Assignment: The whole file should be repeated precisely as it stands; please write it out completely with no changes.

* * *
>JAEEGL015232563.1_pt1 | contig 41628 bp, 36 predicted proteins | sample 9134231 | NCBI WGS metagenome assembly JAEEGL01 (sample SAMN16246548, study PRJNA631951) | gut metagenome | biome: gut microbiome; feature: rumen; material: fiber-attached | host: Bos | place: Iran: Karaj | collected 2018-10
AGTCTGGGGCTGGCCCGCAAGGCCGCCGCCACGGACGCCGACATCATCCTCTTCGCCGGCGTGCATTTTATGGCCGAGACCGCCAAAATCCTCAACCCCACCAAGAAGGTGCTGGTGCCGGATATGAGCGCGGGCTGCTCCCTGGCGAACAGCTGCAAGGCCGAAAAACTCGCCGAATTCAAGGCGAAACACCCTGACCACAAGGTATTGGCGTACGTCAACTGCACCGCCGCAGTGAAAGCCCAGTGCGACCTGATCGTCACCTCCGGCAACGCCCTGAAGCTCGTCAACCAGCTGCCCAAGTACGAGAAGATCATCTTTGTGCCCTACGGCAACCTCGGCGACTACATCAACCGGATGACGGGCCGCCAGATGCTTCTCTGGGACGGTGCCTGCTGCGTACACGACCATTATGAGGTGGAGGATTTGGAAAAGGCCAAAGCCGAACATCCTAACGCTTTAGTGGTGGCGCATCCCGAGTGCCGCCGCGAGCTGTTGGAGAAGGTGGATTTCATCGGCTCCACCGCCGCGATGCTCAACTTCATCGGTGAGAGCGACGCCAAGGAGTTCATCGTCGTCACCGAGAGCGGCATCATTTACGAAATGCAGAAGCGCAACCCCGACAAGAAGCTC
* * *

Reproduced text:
>JAEEGL015232563.1_pt1 | contig 41628 bp, 36 predicted proteins | sample 9134231 | NCBI WGS metagenome assembly JAEEGL01 (sample SAMN16246548, study PRJNA631951) | gut metagenome | biome: gut microbiome; feature: rumen; material: fiber-attached | host: Bos | place: Iran: Karaj | collected 2018-10
AGTCTGGGGCTGGCCCGCAAGGCCGCCGCCACGGACGCCGACATCATCCTCTTCGCCGGCGTGCATTTTATGGCCGAGACCGCCAAAATCCTCAACCCCACCAAGAAGGTGCTGGTGCCGGATATGAGCGCGGGCTGCTCCCTGGCGAACAGCTGCAAGGCCGAAAAACTCGCCGAATTCAAGGCGAAACACCCTGACCACAAGGTATTGGCGTACGTCAACTGCACCGCCGCAGTGAAAGCCCAGTGCGACCTGATCGTCACCTCCGGCAACGCCCTGAAGCTCGTCAACCAGCTGCCCAAGTACGAGAAGATCATCTTTGTGCCCTACGGCAACCTCGGCGACTACATCAACCGGATGACGGGCCGCCAGATGCTTCTCTGGGACGGTGCCTGCTGCGTACACGACCATTATGAGGTGGAGGATTTGGAAAAGGCCAAAGCCGAACATCCTAACGCTTTAGTGGTGGCGCATCCCGAGTGCCGCCGCGAGCTGTTGGAGAAGGTGGATTTCATCGGCTCCACCGCCGCGATGCTCAACTTCATCGGTGAGAGCGACGCCAAGGAGTTCATCGTCGTCACCGAGAGCGGCATCATTTACGAAATGCAGAAGCGCAACCCCGACAAGAAGCTC